'''Join the community!'''
* [http://www.cs.uu.nl/~afie/haskell/tourofsyntax.html Tour of Haskell Syntax]
 
* [http://zvon.org/other/haskell/Outputglobal/index.html Haskell Reference]
 
* [http://www.cs.uu.nl/~afie/haskell/tourofprelude.html Tour of the Haskell Prelude]
 
* [http://members.chello.nl/hjgtuyl/tourdemonad.html A tour of the Haskell Monad functions]
 
   
'''Textbooks'''
 
  +
Talk to others in the Haskell [[User_groups|community]].
* [http://www.haskell.org/soe The Haskell School of Expression]
 
* [http://www.cs.ukc.ac.uk/people/staff/sjt/craft2e/ Haskell: The Craft of Functional Programming]
 
* [http://www.prenhall.com/allbooks/ptr_0134843460.html Introduction to Functional Programming using Haskell]
 
* [http://books.cambridge.org/0521277248.htm An Introduction to Functional Programming Systems Using Haskell]
 
* [http://www.iro.umontreal.ca/~lapalme/Algorithms-functional.html Algorithms: A functional programming approach]
 
* [http://homepages.cwi.nl/~jve/HR/ The Haskell Road to Logic, Maths and Programming]
 
   
For more, see [[Learning]] and [[Books_and_tutorials]].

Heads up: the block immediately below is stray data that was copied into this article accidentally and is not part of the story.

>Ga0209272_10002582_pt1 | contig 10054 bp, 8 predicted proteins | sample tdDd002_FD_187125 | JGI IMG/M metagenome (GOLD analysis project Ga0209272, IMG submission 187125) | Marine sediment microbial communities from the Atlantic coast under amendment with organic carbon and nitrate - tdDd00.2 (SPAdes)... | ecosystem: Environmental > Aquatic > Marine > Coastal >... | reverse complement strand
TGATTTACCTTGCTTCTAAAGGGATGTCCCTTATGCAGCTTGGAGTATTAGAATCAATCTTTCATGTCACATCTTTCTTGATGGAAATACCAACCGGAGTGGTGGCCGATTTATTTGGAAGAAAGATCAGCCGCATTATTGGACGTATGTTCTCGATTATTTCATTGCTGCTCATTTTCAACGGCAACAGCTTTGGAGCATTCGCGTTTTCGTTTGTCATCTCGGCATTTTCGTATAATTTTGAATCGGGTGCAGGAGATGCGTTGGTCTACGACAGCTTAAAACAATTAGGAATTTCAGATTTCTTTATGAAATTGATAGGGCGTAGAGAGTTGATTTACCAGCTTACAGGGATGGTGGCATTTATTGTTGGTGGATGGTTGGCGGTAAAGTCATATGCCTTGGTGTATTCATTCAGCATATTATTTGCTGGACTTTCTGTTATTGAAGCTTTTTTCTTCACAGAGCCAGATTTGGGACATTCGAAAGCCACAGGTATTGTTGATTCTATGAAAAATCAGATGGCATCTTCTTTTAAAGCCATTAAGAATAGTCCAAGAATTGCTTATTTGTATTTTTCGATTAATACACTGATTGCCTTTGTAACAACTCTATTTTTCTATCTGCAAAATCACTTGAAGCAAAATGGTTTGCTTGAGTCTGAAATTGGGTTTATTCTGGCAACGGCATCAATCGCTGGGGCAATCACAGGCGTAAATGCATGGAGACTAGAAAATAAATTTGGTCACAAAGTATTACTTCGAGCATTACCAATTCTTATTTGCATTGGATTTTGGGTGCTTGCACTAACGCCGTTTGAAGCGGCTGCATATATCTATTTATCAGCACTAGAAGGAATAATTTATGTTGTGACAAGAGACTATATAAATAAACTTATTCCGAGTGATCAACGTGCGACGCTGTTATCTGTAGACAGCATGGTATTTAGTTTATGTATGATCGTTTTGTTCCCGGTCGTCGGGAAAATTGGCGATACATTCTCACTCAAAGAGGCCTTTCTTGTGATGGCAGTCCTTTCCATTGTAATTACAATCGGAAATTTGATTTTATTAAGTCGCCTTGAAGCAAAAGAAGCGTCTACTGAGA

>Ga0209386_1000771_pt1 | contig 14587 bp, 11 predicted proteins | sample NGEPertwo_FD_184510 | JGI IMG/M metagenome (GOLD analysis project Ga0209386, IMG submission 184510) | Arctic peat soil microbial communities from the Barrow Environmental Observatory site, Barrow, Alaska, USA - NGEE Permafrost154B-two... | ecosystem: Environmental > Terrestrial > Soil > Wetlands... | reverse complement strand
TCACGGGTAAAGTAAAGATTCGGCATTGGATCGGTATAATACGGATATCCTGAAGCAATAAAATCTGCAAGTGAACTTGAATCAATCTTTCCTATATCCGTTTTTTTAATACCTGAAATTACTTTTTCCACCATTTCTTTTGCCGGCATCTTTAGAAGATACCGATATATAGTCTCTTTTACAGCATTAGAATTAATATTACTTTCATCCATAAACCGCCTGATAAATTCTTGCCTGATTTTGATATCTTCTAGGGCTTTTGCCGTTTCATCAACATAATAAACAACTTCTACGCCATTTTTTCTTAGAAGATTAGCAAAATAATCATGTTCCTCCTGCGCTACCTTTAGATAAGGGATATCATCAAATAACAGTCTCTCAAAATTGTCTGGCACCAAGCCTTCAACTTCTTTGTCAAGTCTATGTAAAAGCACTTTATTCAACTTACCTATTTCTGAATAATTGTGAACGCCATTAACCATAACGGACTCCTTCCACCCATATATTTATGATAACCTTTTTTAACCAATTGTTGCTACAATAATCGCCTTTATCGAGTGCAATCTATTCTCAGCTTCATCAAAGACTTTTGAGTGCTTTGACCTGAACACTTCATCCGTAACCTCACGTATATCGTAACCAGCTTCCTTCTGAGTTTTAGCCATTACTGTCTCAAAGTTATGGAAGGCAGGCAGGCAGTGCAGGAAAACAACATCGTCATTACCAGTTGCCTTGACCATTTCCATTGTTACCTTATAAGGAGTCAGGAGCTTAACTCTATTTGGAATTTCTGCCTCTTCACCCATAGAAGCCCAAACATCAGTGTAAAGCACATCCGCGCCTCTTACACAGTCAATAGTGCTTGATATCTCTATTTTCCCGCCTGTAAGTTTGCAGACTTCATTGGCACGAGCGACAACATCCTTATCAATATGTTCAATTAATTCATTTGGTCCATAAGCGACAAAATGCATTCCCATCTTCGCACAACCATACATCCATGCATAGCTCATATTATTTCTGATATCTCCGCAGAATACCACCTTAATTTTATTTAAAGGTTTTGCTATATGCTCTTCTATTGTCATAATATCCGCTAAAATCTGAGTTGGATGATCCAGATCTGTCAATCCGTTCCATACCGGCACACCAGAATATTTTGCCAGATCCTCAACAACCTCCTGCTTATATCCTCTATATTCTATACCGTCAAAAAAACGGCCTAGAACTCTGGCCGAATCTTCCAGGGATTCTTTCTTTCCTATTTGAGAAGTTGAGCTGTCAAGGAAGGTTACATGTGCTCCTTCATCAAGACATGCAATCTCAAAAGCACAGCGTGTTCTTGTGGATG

+
[[Category:Tutorials]]
   
== Step 5: Get help ==
 
  +
Languages: [[Haskell in 5 Schritten|de]] [[5 adımda Haskell|tur]] [[Cn/Haskell 入门五步走|zh/cn]] [[Tw/Haskell入門的5個步驟|zh/tw]] [[Haskell入門 5ステップ|ja]]
If you have questions, join the [http://haskell.org/mailman/listinfo/haskell-cafe Haskell-Cafe mailing list] or the [[IRC channel]] and ask. You can also ask questions here on the wiki, see [[Questions and Answers]].
 

Latest revision as of 22:17, 16 December 2020

Haskell is a general purpose, purely functional programming language. This page will help you get started as quickly as possible.

Install Haskell

The recommended way to get started with programming Haskell is the Haskell Platform. The Platform comes with GHC, the de-facto standard Haskell compiler, and other tools that will help you program Haskell. The installation should be supported on most operating systems. If you encounter difficulty, feel free to reach out to the Haskell community.

Try Haskell provides a less complete but quicker way to give Haskell a shot.

Start Haskell

If you have installed the Haskell Platform, open a terminal and type ghci (the name of the executable of the GHC interpreter) at the command prompt. Alternatively, if you are on Windows, you may choose WinGHCi in the Start menu.

    $ ghci
    GHCi, version 6.12.3: http://www.haskell.org/ghc/  :? for help
    Loading package base ... linking ... done.
    Prelude>

And you are presented with a prompt. The Haskell system now attentively awaits your input.

Write your first Haskell program

If you've learned to program another language, your first program probably was "Hello, world!", so let's do that:

Prelude> "Hello, World!"
"Hello, World!"